Annotating competitor’s ad is fair use

Miller UK Ltd. v. Caterpillar Inc., No. 10-cv-03770 (N.D.
Ill. Oct. 21, 2015)
 
Miller sued Caterpillar for breach of a contractual
restriction on the use of Miller’s confidential information, for trade secret misappropriation,
and for fraudulent inducement. Caterpillar counterclaimed for breach of
contract, defamation, disparagement, tortious interference, false advertising,
and copyright infringement. Most interesting: the court granted summary
judgment on the copyright claim because an annotated copy of a Caterpillar ad
was fair use.
 
Miller “made a coupler that allowed earthmover and excavator
vehicles to attach shovels, buckets, and other attachments to their mechanical
arms quickly without requiring the vehicle operator to leave its cab.”  It entered into a supply agreement with Caterpillar
to make couplers that Caterpillar sold under its own name. Caterpillar allegedly
used proprietary information about the coupler to make its own version and then
terminated the supply agreement. After Miller sued, Caterpillar distributed a
brochure to equipment dealers that compared its new coupler favorably to other
couplers.  
 
Miller replied with its own communication package, including
a letter from Miller’s chairman claiming that the Caterpillar coupler was
potentially unsafe because it lacked a mechanical backup.  The accompanying video showed the failure of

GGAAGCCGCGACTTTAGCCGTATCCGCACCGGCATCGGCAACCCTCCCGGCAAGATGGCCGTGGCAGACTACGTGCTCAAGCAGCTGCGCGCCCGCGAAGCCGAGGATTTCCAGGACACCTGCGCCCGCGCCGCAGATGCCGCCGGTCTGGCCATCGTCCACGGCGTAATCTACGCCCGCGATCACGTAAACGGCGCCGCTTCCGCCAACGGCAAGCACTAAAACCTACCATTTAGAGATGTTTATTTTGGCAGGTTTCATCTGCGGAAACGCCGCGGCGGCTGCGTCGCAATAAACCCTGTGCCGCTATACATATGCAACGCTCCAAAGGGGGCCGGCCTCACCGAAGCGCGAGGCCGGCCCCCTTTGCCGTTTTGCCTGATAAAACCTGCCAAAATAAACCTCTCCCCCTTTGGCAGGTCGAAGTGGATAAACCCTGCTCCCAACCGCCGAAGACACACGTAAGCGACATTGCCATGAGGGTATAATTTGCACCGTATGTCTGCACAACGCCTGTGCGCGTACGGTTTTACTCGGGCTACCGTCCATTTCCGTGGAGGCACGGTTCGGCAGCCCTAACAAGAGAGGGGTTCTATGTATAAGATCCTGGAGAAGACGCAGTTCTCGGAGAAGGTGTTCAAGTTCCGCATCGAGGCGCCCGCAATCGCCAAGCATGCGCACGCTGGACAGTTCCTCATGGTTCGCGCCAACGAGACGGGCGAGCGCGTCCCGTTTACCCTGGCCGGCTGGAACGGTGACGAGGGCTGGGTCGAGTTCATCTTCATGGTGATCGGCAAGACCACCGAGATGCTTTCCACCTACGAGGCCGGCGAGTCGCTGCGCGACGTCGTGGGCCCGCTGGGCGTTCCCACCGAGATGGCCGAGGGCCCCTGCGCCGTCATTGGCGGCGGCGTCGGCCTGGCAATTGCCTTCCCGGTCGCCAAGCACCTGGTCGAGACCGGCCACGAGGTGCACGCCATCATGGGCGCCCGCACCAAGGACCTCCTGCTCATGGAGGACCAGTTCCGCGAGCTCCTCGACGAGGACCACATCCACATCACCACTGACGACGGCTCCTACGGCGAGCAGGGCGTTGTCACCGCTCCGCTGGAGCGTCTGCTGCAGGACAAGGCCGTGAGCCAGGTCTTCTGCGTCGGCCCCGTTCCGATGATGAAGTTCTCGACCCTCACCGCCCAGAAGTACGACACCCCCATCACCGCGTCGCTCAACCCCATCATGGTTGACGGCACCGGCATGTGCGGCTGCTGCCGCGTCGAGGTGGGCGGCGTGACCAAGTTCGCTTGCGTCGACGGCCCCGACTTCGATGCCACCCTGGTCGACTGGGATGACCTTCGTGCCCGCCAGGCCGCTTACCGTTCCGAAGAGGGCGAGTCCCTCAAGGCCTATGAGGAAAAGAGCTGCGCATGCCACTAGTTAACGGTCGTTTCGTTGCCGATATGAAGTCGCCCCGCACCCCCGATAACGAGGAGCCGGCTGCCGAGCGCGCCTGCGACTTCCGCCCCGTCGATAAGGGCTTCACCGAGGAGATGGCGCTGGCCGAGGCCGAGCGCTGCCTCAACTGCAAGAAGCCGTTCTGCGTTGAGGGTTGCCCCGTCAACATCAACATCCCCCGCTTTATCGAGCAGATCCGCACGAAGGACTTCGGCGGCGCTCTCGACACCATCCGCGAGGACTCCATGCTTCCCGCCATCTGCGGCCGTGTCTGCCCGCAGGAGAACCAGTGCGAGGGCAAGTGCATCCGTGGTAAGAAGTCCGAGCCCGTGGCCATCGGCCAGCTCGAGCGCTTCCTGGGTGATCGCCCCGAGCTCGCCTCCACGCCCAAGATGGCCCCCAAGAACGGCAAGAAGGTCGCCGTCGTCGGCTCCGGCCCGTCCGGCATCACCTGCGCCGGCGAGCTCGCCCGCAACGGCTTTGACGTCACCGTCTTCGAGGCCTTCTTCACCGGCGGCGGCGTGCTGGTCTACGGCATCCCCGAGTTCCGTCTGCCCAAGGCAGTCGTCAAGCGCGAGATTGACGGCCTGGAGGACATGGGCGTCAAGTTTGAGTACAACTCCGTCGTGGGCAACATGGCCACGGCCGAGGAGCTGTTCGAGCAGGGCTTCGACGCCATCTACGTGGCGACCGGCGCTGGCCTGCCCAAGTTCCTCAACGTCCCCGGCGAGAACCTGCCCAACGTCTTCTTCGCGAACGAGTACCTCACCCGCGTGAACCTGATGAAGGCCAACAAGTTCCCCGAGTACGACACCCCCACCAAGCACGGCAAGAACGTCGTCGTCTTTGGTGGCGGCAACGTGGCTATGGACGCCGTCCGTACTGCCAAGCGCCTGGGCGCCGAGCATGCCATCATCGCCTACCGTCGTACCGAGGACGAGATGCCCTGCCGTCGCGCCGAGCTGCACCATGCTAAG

a coupler connection, the dropping of a bucket, and the decapitation of a
hard-hat wearing life-sized dummy. There was also a document that purported to
be a third party safety test of the Caterpillar coupler, and an annotated copy
of the Caterpillar coupler brochure, highlighting Miller’s assessment of the
competitive and safety deficiencies of the Caterpillar coupler.
 
Copyright: Market effect is the most important factor. Kienitz
v. Sconnie Nation LLC, 766 F.3d 756, 758 (7th Cir. 2014).  Miller’s annotated version of Caterpillar’s
brochure had no effect on the value of the brochure,
as opposed to the value of the product touted by the brochure.  Plus, negative impact on the value of a work
by convincing the audience that the work is no good is not harm for purposes of
copyright.  Thus, the first factor (?)
weighed in favor of fair use.  “[T]he
commercial value to Miller and any resulting decline in the commercial value of
the original work resulted not from the value of the original, but from the
Miller additions. Such uses are not considered substitutes for the original
work and are encouraged by the fair use doctrine.” The nature of the work—an
ad—didn’t favor Caterpillar, though the wholesale copying did.  Without separately analyzing factor four, the
court found that the annotated brochure was fair use as a matter of law.
 
The disparagement, defamation, consumer fraud, and false
advertising claims against Miller survived because the truth or falsity of
Miller’s statements that Caterpillar’s coupler posed safety risks was not
resolvable on summary judgment. 
Moreover, Caterpillar showed that Miller’s package caused it to take
steps to mitigating the impact on customers, and its expenses were recoupable
as damages.  Therefore, Caterpillar
didn’t need to show lost sales or profits. 
Mitigation expenses also counted as special damage for defamation
purposes.  Miller allegedly said that
Caterpillar made an unsafe product, which would count as incompetence in
business, which could be per se defamatory.

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2 Responses to Annotating competitor’s ad is fair use

  1. Nancy says:

    Just finished reading the piece in last week’s NY Times magazine. As I am not an attorney, I am unclear what you have told us happened. Did Miller UK prevail? (I would like that.) Did Cat’s big gun counsel and deep pockets prevail?

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